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Fence Staining Made Easy with Ready Seal

readyseal

When it came time to re-stain a shadowbox fence, I wanted to work smarter rather than harder, so I tried a promising product called Ready Seal. This is an oil-based semi-transparent wood stain and sealer in one. Ready Seal is a professional-grade product but is formulated with unique “goof proof” features that make it especially attractive for do-it-yourselfers.

Typical wood stains require back-brushing to smooth out runs, streaks and brush marks and to work the coating into the grain. I was dreading this part of the job. Spraying typical wood stains requires spraying one section of the project at a time and immediately back-brushing the area to prevent lap marks or runs. The back-brushing process requires a helper, or it requires the person spraying to serve double-duty by performing both jobs. This involves a great deal of labor, especially on vertical surfaces such as fences. If you eliminate the back-brushing, you eliminate half the work, making the project much easier for a lone DIY’er like myself. Ready Seal is formulated to require no back-brushing, and that’s the selling point that convinced me to try the product.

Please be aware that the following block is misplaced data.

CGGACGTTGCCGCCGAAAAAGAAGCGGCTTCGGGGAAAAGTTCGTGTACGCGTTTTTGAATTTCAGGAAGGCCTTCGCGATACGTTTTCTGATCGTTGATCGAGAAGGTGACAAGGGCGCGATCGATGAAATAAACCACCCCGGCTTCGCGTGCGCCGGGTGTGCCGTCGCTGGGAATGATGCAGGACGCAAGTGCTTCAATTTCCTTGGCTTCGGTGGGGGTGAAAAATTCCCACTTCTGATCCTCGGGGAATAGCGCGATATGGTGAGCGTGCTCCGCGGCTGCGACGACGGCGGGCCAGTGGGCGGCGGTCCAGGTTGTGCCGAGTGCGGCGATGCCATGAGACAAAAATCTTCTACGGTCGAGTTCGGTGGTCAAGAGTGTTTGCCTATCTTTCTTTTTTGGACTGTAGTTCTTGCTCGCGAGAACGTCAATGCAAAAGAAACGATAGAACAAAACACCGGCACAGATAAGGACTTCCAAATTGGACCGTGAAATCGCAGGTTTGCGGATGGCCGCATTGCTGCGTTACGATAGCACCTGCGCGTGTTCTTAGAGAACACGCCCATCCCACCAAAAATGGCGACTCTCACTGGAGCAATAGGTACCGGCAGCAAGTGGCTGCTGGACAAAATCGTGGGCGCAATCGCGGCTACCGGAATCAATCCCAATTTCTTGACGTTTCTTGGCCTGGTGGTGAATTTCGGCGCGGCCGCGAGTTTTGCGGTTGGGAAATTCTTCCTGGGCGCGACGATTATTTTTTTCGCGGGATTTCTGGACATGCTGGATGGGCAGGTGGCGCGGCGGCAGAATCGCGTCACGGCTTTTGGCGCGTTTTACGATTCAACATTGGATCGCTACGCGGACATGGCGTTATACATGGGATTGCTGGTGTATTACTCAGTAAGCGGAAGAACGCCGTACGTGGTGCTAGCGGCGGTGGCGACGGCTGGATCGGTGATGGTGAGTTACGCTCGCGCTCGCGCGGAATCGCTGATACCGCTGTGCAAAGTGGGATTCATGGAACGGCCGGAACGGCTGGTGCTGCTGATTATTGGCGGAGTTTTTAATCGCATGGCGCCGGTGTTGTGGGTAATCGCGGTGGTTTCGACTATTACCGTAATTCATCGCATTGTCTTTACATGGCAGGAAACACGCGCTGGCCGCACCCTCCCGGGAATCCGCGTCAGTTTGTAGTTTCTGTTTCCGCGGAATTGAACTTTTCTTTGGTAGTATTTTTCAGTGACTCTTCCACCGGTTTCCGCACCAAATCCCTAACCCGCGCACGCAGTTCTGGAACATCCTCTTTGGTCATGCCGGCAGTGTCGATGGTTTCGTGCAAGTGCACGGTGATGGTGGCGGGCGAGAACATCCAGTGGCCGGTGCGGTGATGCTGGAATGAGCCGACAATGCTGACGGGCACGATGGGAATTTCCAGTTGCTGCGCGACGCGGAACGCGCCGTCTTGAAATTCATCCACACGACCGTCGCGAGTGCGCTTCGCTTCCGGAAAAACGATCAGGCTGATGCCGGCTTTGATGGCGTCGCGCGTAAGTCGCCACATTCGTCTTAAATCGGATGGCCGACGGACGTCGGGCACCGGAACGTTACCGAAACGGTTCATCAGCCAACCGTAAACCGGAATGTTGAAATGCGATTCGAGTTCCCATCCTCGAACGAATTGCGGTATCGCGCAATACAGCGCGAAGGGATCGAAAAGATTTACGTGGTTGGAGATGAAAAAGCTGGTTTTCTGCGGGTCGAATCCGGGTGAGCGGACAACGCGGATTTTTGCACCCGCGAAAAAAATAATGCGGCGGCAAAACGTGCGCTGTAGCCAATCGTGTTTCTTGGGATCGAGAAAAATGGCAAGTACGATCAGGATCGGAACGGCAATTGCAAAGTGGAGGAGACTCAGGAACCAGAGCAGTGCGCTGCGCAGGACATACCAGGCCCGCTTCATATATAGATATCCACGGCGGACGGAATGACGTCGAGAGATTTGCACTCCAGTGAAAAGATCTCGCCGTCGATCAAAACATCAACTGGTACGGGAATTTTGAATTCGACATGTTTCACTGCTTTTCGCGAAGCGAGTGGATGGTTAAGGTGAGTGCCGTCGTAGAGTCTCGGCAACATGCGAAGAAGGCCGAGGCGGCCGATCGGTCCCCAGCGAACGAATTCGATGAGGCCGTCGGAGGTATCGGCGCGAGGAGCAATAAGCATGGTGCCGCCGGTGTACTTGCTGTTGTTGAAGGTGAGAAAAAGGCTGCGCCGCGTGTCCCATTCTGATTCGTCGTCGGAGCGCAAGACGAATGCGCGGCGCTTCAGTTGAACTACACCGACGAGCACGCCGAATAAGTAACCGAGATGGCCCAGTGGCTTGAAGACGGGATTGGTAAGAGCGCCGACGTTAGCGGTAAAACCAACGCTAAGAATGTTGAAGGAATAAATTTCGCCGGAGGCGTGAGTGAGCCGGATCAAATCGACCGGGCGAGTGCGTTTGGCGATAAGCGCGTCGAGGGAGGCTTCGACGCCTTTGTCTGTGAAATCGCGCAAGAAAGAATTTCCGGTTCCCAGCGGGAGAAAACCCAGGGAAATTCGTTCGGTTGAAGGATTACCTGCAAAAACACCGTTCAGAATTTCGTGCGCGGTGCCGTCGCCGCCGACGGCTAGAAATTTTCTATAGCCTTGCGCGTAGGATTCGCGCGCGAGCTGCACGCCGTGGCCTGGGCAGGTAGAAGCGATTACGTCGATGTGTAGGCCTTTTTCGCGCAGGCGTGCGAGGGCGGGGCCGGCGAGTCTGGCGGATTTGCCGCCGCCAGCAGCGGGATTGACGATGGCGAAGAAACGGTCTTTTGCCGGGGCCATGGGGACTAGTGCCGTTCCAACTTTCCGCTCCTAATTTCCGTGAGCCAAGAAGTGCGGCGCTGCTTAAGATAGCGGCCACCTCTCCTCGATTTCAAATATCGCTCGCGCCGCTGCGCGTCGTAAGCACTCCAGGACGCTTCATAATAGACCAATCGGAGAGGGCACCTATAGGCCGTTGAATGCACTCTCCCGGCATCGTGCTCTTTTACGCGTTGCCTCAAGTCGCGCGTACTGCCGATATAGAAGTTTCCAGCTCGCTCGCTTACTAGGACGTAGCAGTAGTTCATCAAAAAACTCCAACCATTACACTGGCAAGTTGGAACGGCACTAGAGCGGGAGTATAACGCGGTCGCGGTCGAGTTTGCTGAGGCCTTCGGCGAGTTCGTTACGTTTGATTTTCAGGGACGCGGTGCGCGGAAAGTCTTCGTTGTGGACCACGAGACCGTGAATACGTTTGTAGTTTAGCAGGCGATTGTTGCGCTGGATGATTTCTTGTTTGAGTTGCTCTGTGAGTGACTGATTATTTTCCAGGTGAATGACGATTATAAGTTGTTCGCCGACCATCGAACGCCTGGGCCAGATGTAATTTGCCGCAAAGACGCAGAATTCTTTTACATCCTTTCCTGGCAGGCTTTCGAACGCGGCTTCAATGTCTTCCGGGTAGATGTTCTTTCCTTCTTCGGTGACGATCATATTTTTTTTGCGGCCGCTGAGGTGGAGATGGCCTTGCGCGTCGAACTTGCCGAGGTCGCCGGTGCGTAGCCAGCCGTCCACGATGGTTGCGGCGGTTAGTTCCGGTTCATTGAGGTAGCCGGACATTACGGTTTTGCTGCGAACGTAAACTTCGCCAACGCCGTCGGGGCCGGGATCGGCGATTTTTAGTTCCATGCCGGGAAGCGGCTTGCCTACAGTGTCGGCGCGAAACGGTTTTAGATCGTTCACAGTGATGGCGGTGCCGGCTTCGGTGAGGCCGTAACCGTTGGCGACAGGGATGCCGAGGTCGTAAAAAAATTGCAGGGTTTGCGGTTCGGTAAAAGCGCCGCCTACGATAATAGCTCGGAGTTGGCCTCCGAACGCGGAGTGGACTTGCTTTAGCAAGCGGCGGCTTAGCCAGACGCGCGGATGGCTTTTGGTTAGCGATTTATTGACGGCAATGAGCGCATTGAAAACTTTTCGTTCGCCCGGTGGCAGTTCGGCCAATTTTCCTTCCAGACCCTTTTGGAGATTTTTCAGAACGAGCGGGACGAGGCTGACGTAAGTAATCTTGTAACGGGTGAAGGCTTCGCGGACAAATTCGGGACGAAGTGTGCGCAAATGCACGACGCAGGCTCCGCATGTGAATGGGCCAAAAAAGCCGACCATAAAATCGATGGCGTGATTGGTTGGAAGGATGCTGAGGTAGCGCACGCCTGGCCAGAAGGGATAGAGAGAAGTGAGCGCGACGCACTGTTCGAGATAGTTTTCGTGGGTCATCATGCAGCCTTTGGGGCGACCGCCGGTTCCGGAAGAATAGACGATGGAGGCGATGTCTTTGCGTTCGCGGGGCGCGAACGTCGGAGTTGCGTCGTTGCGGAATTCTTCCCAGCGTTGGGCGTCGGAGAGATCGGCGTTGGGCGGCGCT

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First step is to pressure-wash the fence to rejuvenate the wood.

 

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I used the Hyde Pivot Nozzle Wand, which pivots with the twist of the handle to direct the water stream where you want it.

 

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After the fence dries from the washing, it becomes evident how much dead wood and grime pressure-washing can remove.

 

It turns out that it’s also easy to apply with an airless sprayer. Whereas some finishing products require a multi-step application process, Ready Seal is formulated to add color and seal the wood from moisture in one step. This saves time, money and sweat.

Plus, the product is a penetrating sealer, which I prefer over the film-forming type. Instead of forming a rigid film on the wood surface, Ready Seal penetrates deep into wood fibers with waterproofing oils to create a flexible barrier that keeps moisture out. The oils expand and contract so the coating won’t crack, chip, flake or peel, which can lead to failure.

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It’s always best to strain the stain/sealer when using an airless sprayer to keep solid particles out of the system.

 

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Spraying the fence was easy, but back-brushing the stain was even easier (no back-brushing required!).

 

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After a single coating, the fence looks good as new.

 

In the end the project was a success. After some critical prep-work in which I pressure-washed the fence a day earlier to blast away dead gray wood, mildew and grime, the fence was ready for a fresh new coating. And after a day of spraying Ready Seal’s redwood tone stain/sealer, the fence looked good as new. Not bad for a one-man job.

Check out Ready Seal at www.readyseal.com.

– M. Weber

 

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